The Unity of Opposites


There is a priori that takes us back to the earliest of Greek philosophers who spent inordinate amounts of time trying to unlock the universe’s mysteries. They named this particular theory “the unity of opposites”.
Granted, in todays world it’s about as obvious as Waldo in an nudist camp, but this was some time, in fairness, before we even discovered that the earth was round.

In bold strokes…
“ ‘Upward’ cannot exist unless there is a ‘downward’. They are opposites but they co-substantiate one another. Their unity is that either one exists because the opposite is necessary for the existence of the other. Hot would not be hot without cold, due to there being no contrast by which to define it as ‘hot’ relative to any other condition, blah, blah, blah.”
So we apply this concept neatly to many aspects of our world. Good would not exist were if not for evil. There would be no light if not for darkness. Humility could not be defined in the absence of Kanye West, nor sensibility without the condition we today recognise as Paris Hilton. You get the gist.

It stands, then, to reason, that in order for there to be art, there would need to be its antithesis. There is no noun, however, at least not that I’ve discovered that precisely serves this purpose. The closest adjective would be ‘artless’, I suppose, but even that falls shy of offering sufficient duality to truly describe this opposing disposition. I know that such a state exists, however, because on pondering the condition of being completely and utterly devoid of any artistic quality whatsoever, a face quickly manifests in my mind. One I know well. It’s the face of the man I married. If there is in fact an anti-Christ, my husband would be the anti-Art. Don’t get me wrong, there is nothing not to love about the guy. Fact is, there’s not a single artistic atom in his body and it’s  by far his most attractive quality.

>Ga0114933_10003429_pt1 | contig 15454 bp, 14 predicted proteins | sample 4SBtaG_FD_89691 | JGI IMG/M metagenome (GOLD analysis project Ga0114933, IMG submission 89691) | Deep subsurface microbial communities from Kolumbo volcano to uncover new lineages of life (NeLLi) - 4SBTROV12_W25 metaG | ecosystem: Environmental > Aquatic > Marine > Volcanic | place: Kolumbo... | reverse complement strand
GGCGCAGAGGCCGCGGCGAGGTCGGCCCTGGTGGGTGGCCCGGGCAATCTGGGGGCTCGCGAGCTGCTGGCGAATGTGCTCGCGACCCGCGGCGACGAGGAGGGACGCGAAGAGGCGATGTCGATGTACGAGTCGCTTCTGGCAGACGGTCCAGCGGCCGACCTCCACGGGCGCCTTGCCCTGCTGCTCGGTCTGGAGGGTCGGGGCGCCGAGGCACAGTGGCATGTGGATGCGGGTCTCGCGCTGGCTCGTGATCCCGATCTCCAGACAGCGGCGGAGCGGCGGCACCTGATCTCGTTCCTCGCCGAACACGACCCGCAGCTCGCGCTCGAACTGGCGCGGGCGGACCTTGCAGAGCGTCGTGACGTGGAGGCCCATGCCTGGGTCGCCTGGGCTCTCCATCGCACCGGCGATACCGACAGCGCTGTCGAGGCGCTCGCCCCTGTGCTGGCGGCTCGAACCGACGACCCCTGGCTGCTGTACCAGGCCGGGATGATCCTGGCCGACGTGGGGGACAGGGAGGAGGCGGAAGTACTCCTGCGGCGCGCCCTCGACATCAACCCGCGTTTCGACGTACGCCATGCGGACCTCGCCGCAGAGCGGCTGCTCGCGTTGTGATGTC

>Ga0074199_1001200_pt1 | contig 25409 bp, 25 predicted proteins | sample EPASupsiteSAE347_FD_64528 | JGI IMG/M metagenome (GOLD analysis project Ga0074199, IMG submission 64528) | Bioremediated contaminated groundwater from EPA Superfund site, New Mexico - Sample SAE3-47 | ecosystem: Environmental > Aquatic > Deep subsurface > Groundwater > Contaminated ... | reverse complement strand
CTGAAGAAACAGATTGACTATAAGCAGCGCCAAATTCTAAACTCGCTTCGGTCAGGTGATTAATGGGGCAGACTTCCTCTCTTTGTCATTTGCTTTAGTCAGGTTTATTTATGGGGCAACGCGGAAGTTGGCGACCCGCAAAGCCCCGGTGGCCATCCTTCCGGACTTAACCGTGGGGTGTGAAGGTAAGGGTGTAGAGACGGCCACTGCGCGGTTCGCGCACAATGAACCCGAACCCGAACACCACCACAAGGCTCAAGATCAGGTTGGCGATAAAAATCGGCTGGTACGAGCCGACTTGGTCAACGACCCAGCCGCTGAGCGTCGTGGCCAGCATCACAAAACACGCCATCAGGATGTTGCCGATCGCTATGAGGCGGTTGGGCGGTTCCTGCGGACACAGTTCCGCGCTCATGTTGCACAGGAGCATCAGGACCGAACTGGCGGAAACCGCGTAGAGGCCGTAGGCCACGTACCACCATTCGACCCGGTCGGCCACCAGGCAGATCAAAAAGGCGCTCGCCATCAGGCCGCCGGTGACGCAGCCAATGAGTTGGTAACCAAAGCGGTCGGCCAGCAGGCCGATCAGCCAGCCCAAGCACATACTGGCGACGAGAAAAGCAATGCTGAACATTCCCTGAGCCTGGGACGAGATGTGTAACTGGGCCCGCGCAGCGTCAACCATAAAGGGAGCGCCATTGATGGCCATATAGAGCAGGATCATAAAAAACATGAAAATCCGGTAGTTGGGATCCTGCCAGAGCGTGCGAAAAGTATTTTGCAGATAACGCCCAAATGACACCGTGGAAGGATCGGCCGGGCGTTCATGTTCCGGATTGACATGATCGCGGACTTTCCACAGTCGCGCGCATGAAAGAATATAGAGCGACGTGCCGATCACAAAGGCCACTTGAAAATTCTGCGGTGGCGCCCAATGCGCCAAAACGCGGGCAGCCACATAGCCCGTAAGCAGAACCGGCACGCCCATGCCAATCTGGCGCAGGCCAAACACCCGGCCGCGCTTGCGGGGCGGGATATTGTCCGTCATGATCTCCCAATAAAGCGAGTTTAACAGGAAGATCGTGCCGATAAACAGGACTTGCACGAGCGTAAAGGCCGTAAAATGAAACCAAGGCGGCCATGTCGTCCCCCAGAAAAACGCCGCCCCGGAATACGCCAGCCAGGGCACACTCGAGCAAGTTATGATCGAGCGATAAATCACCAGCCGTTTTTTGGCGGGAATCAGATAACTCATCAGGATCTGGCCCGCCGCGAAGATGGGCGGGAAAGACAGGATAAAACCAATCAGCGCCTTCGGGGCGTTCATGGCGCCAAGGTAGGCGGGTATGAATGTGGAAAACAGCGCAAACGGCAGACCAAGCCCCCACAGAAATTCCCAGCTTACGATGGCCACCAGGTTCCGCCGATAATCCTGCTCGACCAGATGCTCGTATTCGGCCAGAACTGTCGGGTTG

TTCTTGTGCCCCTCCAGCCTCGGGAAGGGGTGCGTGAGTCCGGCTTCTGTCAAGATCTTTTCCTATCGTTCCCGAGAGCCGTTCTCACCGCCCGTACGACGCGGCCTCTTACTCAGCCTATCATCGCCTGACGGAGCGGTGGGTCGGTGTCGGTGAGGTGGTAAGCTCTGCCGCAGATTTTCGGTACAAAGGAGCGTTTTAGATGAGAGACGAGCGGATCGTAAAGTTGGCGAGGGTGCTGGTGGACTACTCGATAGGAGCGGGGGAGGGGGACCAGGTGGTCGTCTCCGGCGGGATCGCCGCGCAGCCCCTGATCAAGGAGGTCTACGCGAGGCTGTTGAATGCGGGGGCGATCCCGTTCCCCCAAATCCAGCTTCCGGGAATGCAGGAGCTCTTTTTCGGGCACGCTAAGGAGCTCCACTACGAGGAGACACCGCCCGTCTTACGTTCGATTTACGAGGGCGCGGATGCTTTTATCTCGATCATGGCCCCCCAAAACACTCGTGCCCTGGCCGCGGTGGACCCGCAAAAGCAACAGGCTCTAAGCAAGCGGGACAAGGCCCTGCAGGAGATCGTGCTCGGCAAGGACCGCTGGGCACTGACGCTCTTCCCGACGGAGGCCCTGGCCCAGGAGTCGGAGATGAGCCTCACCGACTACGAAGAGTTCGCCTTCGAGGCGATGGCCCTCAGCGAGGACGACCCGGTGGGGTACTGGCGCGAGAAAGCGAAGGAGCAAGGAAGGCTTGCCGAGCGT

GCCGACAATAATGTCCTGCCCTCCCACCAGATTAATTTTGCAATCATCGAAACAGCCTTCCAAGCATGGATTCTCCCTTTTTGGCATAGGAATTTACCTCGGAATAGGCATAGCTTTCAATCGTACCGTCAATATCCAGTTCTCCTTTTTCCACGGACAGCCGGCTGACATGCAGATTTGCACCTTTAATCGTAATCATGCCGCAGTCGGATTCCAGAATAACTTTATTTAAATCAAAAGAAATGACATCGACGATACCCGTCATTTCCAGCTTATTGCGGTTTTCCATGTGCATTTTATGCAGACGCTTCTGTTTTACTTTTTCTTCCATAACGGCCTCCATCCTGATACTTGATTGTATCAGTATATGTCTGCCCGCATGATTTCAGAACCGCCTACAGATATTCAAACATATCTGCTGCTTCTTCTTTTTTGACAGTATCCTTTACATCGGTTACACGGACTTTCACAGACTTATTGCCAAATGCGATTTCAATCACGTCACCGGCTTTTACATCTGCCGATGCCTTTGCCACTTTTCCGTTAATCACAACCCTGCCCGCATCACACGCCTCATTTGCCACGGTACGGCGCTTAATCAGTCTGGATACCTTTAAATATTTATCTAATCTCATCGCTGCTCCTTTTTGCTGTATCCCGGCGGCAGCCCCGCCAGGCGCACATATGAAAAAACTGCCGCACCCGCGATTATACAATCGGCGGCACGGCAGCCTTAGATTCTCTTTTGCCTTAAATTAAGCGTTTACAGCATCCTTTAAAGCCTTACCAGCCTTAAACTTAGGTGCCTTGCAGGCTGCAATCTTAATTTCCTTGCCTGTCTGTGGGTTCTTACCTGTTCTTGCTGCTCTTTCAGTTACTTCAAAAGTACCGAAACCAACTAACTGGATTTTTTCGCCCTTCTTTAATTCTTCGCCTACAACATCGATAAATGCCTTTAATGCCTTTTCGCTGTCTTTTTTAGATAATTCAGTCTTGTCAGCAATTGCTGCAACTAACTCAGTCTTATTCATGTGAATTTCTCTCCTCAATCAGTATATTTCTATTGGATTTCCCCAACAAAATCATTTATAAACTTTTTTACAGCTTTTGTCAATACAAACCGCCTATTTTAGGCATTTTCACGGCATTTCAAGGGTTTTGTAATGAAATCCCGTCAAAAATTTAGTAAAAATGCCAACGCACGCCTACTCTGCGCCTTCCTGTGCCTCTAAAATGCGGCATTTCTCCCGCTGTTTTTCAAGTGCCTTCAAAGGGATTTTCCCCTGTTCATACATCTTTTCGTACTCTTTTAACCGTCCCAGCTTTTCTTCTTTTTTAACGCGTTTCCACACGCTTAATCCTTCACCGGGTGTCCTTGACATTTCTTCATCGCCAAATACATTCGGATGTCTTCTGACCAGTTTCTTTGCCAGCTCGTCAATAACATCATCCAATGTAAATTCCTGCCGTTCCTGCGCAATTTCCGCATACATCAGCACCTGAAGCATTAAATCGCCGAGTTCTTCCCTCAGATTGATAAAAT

This man hardly feels the need to keep up with popular culture. He thinks a Targaryen is someone who shops at Target, and that teens tweeting about “Tay-tay” are in fact referring to an impact crater on Mars. If art were empathy, he would be Ted Bundy. Were it discretion, Julian Assange. Diplomacy, Trump no doubt. We could go on all day. From his engineer’s vantage point he sees life as, and I quote, “A comes before B, 1+1=2, and water runs downhill.” He is a truly fascinating mammal.
I’ve come to know that the only quality he possesses to any extent comparable with his exceptional artlessness is a monastic sense integrity. This moral compass points unequivocally North and never wavers. Not because he continuously strives to do the right thing. He innately, just, does. It’s simply how he’s wired.

Me, I’m a little more creative. Mine is a simple world of necessary things like plotless subtitle movies with ‘great cinematography’, biblically convoluted fantasy novels, deconstructed soy macchiatos and obscenely priced suicide stiletto’s. I must admit, however, despite being a reasonably accountable citizen, I am a lot more inclined to occasionally… colour outside the lines, so to speak, and it has me curious. What is the true nature of the relationship between creativity and honesty?